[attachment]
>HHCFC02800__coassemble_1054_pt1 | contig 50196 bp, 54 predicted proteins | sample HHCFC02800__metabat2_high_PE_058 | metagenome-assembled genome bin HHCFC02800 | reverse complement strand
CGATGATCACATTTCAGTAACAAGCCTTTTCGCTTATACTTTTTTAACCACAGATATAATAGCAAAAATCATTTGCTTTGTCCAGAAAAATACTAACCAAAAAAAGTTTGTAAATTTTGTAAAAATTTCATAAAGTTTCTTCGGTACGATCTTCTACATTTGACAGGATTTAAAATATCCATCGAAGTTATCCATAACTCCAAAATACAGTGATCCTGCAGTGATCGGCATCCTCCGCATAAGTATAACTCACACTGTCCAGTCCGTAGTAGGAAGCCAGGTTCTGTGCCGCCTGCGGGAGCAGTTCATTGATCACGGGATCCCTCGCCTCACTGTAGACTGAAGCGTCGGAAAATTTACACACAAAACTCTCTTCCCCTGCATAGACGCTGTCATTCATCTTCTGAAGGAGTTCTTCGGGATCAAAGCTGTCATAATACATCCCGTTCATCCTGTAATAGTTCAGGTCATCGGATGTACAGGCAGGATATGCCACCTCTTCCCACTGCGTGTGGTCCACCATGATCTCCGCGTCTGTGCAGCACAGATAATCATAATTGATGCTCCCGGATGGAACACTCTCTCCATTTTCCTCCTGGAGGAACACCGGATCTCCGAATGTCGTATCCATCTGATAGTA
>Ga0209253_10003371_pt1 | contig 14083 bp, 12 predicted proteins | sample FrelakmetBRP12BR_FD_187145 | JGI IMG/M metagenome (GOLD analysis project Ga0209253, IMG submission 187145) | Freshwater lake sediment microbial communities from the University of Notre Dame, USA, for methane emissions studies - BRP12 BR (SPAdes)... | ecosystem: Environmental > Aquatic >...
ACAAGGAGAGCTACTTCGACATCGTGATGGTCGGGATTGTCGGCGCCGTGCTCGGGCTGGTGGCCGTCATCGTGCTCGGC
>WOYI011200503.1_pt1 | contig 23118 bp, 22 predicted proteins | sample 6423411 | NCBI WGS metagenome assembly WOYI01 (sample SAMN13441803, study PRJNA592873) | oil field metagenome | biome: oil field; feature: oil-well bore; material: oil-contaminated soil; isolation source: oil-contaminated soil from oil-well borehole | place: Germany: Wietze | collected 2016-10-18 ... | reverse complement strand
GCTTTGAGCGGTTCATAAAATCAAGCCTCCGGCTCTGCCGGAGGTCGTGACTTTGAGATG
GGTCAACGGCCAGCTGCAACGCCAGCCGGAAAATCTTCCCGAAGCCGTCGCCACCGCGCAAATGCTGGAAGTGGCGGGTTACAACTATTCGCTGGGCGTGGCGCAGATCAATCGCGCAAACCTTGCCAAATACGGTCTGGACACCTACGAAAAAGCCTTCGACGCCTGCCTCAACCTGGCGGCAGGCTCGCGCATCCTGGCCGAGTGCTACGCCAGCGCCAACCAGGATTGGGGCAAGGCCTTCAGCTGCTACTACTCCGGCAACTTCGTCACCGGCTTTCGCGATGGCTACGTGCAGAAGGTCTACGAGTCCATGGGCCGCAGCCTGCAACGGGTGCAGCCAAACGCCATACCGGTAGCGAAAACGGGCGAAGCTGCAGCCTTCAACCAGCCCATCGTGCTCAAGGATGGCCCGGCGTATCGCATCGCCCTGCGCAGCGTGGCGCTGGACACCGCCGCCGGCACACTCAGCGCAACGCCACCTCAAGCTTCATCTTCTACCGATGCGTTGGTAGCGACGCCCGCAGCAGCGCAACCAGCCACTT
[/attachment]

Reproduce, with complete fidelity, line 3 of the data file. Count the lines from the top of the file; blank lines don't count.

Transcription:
>Ga0209253_10003371_pt1 | contig 14083 bp, 12 predicted proteins | sample FrelakmetBRP12BR_FD_187145 | JGI IMG/M metagenome (GOLD analysis project Ga0209253, IMG submission 187145) | Freshwater lake sediment microbial communities from the University of Notre Dame, USA, for methane emissions studies - BRP12 BR (SPAdes)... | ecosystem: Environmental > Aquatic >...